IT WAS BOUND TO happen—eventually, Father got married again. The wedding was a bit more lavish than one would have expected, but it was charming nonetheless. Gretel could tell instantly why he had fallen in love with the woman. Cora Childress was very beautiful. Her raven-colored hair contrasted strikingly against the light summer gown she wore, and her emerald eyes sparkled under long, thick lashes. She was a vision of loveliness.
And if Gretel found it odd that Cora had not come by to meet her and Hansel before the wedding, she did not mention it to Pa. Instead, she smiled and helped serve refreshments to the guests for the whole of the afternoon.
When Cora moved into the house that evening, things began to change drastically. Already the atmosphere in the place became heavier. It was soon discovered, even though she was beautiful, that Cora was cold and quick to judge before finding the reasoning behind things.
A few days after the wedding, she scolded Gretel severely. “What do you mean when you say you could not wash the dishes today? This house is a pigpen without them done! I will not have disorder around this kitchen. Do you understand?”
“Yes, ma’am.” Gretel bobbed a slight curtsy. “But I could not wash them—”
“Why?” Cora asked, her green eyes flashing fire as she approached the girl. “What excuse do you have for not listening and doing the task I gave unto you?”
“The pump is broken—it sprang a leak. Hansel is outside now looking at the thing, and he specifically asked that I not use the water at the moment.”
Cora folded her arms. “So you could not have fetched it from somewhere else?”
“The closest community well is two miles down the road.”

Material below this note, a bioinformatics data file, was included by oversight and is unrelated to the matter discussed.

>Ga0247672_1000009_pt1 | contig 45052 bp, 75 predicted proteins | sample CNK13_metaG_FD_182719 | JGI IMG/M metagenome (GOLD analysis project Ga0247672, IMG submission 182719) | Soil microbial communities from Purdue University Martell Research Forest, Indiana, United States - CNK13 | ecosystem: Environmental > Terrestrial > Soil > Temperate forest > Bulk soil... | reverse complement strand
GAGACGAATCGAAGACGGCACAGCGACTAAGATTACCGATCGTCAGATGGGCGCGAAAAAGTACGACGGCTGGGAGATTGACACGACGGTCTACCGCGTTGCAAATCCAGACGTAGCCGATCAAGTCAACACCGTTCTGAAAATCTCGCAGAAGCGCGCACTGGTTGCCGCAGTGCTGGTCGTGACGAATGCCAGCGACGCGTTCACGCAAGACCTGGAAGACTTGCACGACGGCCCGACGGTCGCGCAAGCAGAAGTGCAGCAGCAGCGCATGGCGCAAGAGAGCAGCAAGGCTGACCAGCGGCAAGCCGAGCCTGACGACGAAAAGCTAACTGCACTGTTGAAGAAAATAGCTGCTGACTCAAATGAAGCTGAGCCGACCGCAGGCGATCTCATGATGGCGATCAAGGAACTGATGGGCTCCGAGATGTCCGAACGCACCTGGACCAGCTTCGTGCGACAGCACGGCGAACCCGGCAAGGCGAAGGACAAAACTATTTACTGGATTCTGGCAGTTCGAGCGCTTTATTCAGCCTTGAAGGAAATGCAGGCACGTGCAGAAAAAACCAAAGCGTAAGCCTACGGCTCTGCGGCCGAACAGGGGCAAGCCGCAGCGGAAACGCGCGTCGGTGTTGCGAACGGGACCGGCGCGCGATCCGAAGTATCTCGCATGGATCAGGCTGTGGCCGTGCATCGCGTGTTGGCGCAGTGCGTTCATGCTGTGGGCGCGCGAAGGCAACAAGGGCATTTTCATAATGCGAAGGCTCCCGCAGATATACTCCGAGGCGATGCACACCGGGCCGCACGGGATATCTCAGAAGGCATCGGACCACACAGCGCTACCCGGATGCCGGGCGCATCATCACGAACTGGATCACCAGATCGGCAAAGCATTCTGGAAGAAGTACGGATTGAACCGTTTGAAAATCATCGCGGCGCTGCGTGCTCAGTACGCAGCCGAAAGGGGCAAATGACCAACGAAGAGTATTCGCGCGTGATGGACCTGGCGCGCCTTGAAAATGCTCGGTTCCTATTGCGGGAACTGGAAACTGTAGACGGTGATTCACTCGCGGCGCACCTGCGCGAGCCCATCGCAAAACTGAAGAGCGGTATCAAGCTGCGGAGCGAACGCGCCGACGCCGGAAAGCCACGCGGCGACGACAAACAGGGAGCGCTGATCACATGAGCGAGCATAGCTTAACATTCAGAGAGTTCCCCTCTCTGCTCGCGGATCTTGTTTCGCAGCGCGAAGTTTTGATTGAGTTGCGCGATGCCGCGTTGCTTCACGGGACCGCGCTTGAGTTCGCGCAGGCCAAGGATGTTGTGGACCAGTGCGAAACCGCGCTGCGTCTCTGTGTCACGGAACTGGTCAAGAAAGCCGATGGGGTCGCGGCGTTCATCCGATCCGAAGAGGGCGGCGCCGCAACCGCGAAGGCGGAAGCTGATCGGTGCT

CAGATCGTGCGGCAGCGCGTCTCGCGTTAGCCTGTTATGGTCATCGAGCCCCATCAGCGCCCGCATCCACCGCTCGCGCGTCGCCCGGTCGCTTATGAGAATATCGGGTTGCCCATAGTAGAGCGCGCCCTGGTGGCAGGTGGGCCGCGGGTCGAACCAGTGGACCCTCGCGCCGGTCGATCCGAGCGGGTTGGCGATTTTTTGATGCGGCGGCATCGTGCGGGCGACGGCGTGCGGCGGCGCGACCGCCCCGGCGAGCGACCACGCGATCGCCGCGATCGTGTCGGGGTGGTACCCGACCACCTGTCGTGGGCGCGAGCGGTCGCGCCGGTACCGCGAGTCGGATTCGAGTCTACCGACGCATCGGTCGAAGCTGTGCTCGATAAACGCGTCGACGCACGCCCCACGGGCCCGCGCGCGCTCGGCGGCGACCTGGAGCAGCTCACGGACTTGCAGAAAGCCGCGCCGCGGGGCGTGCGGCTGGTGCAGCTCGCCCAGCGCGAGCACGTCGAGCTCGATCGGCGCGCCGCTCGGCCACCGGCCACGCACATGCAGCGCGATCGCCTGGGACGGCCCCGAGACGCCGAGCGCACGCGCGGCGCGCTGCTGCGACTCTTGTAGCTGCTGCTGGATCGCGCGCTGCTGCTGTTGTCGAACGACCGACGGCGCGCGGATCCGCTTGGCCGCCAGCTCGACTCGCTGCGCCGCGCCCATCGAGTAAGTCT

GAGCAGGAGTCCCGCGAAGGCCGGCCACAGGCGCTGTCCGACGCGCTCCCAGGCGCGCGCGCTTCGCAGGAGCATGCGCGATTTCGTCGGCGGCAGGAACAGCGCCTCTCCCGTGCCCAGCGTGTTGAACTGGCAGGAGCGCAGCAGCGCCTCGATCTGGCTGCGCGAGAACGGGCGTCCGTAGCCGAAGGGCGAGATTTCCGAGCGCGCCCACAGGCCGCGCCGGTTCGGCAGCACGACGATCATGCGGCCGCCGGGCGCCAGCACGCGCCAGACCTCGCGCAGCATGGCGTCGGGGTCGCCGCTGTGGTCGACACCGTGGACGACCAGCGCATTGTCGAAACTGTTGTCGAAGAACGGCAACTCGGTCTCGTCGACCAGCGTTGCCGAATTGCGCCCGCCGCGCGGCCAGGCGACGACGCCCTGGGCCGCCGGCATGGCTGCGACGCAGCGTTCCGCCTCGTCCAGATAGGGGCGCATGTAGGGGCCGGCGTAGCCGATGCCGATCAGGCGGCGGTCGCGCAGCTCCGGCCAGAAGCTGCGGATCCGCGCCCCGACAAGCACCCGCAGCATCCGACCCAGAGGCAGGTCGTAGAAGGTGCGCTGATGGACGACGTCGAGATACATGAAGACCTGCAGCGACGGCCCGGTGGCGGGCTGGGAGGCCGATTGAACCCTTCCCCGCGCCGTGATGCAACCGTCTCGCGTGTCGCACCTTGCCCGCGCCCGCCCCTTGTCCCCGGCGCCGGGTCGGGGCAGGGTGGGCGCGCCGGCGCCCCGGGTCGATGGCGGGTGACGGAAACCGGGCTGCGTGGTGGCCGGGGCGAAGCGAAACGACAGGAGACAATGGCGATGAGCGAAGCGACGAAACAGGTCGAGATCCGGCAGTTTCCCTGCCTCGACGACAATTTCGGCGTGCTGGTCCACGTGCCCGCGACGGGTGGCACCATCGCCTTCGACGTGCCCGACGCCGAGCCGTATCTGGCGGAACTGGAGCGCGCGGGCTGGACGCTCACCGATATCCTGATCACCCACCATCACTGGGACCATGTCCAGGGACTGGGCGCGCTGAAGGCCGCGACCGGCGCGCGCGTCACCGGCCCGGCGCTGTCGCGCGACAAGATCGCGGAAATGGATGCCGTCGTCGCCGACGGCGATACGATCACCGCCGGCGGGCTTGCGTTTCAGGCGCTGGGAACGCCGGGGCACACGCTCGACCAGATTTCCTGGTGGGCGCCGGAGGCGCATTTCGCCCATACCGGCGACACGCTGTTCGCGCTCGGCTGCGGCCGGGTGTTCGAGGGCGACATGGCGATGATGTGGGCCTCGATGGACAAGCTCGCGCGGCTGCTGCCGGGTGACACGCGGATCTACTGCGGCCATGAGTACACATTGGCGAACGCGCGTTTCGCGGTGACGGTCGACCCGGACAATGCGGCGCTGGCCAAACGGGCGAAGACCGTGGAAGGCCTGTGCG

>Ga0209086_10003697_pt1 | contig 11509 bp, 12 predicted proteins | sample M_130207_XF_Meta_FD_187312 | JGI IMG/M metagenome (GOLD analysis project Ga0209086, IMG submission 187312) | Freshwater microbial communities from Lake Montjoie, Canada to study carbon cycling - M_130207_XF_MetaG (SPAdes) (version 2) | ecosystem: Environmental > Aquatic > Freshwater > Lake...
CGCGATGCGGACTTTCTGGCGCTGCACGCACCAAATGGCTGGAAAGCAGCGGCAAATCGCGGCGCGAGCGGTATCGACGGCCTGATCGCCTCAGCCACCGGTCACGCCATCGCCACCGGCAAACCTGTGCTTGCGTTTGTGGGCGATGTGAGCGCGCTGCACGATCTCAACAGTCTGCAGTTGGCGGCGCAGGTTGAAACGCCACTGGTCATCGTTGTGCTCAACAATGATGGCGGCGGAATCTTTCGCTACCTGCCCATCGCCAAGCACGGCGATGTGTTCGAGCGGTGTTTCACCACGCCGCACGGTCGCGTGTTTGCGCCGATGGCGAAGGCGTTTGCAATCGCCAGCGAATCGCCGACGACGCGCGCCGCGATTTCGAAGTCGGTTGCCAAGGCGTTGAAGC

“Then I suggest you go immediately.”
Cora pulled her hand back and slapped Gretel. Hard. “Now!”
“There is no need to strike her,” Hansel said as he came into the cottage, wiping his hands upon his trousers. “The pump is fixed. She can simply collect the water as normal.”
Cora pointed at Gretel. “Go, then! Get the water at once!”
Gretel scurried past Hansel. They shared a look before Hansel nodded his head to his stepmother and stepped outside.
“Does she hit you often?” he asked.
“Nay.” Gretel rubbed her cheek as she walked over to the pump and picked up the bucket.
“Something is not right with her. I do not like it,” Hansel said as he followed.
“Yes, but Pa is clearly in love.”
Hansel grunted. “I still do not like it.” He reached across and took the bucket from her. “Allow me.”
He pumped the lever up and down several times. “Gretel, if she becomes upset with you again, will you tell me, please?”
“She has a very controlling character. She must have things just so. It is not good.”
“Well, it is her home now.” Gretel touched his forearm. They stood side by side as the water sloshed down. “We should at least try to respect that.”